Giuseppe Verdi is to opera what Shakespeare is to drama. It’s hard to imagine the art form of opera without the work of this fantastic composer. In this playlist, we’ll give you a quick overview of Verdi’s career, which began in 1842 when he took Italy by storm with Nabucco, and concluded, fifty years later, with his phenomenal Falstaff. During those years, Verdi was the undisputed king of Italian opera, and it was his relentless theatrical genius which transformed the genre from the singer-focused bel canto shows of the early nineteenth century into the almost cinematic kind of opera popular at the turn of the century.
The third opera Verdi wrote that year, La traviata, has become one of his most popular. The grotesque character here is Violetta, an alluring ‘fallen woman,’ who is dying of tuberculosis—nineteenth century Europe’s answer to AIDS—and thus coughing up blood while singing beautifully. With La traviata, the era of old-fashioned bel canto melodrama gave way to a new world of realistic musical drama, with immediately recognizable characters, plausible psychology, contemporary social issues, and music that responds line by line to the text instead of following conventional musical forms. And the opera’s text outlines a morally ambiguous dilemma worthy of Greek tragedy—one all too familiar to Verdi.
Verdi slowed down after writing those three operas, and most of his remaining operas are incredible masterpieces. Un ballo in maschera, which premiered in 1859 (the year he finally married Strepponi) is almost Mozartean in its glittering blend of comedy and tragedy. It concerns the assassination of the historical king Gustavus III of Sweden, characterized as a fun-loving young playboy in the opera. The opera’s first scene concludes with king telling everyone in his court, “Let’s all put on disguises and go get our fortunes told by the wise old gypsy woman down at the docks!” Verdi provides music so light and frothy it could have come from an operetta.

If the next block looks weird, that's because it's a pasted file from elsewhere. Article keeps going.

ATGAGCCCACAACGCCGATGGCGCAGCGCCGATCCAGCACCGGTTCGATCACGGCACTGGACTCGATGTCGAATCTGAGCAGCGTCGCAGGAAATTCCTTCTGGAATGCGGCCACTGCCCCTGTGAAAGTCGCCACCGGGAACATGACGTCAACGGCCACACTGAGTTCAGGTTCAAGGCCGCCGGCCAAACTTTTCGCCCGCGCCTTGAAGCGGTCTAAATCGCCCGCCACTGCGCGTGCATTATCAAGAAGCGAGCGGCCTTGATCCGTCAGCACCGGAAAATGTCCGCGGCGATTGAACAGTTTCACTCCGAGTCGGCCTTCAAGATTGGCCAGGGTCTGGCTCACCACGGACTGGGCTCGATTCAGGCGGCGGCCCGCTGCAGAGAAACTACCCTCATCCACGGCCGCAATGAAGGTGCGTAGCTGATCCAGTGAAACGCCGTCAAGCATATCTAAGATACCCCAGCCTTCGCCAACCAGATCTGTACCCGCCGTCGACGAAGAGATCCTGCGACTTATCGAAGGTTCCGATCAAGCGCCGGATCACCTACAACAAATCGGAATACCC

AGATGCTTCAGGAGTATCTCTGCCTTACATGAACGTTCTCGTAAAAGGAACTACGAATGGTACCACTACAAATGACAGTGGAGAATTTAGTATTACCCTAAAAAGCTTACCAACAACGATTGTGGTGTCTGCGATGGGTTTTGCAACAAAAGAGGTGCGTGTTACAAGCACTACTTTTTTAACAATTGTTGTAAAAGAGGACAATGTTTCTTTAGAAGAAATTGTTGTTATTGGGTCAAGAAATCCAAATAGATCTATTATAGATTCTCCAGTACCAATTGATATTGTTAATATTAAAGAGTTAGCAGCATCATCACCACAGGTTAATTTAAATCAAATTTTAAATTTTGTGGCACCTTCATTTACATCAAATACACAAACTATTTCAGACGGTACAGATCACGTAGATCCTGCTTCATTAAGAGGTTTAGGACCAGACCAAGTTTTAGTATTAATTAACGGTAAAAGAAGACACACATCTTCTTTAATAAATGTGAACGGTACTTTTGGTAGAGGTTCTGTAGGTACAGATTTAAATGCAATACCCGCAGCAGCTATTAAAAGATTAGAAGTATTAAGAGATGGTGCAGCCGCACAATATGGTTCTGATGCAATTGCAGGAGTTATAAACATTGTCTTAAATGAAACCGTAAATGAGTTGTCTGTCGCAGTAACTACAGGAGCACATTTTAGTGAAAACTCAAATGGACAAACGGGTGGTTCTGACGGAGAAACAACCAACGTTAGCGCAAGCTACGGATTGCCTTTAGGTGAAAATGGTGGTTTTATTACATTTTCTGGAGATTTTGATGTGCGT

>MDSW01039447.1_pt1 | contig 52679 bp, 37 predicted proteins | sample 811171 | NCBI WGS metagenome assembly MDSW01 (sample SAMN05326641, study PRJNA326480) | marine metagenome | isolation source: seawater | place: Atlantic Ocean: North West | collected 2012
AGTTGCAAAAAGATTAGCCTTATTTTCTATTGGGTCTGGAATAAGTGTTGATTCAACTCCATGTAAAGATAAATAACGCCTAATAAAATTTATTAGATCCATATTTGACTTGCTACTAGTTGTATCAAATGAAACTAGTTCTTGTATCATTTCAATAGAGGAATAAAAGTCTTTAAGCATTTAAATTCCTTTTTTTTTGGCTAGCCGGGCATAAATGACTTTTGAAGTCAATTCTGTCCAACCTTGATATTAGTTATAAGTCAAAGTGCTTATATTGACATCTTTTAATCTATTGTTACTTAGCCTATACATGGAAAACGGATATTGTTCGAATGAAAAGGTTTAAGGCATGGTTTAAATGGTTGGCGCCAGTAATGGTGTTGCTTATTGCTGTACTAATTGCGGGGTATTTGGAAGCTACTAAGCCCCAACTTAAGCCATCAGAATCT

As Europe’s leading opera composer in the second half of the century, Verdi wrote several operas for foreign theaters, including La forza del destino for St. Petersburg. It’s sort of the opera version of an old-fashioned sprawling TV mini-series, with a plot spanning decades, involving dozens of colorful characters and scenic locations, loads of improbable coincidences, and an unhappy ending so bleak even the Russians asked Verdi to lighten it up a bit. Russian opera was just getting going at the time, and this work became a model for their great composers. In the aria “Pace, pace, mio Dio” the heroine Leonora, about to join a convent, implores God for forgiveness. She’s a spinto soprano, a voice type developed by Giuseppe Verdi, demanding great beauty and power, but also finesse; a Verdi soprano is always required to project her pianissmi (very soft singing) all the way to the back of a 4000-seat theater, to make the hair stand up on the back of your neck.
PRIEST: That is the law imposed by our faith.
PRIEST: Everything falls silent when faith speaks.
You can listen to the music on this playlist at the KING FM Seattle Opera Channel.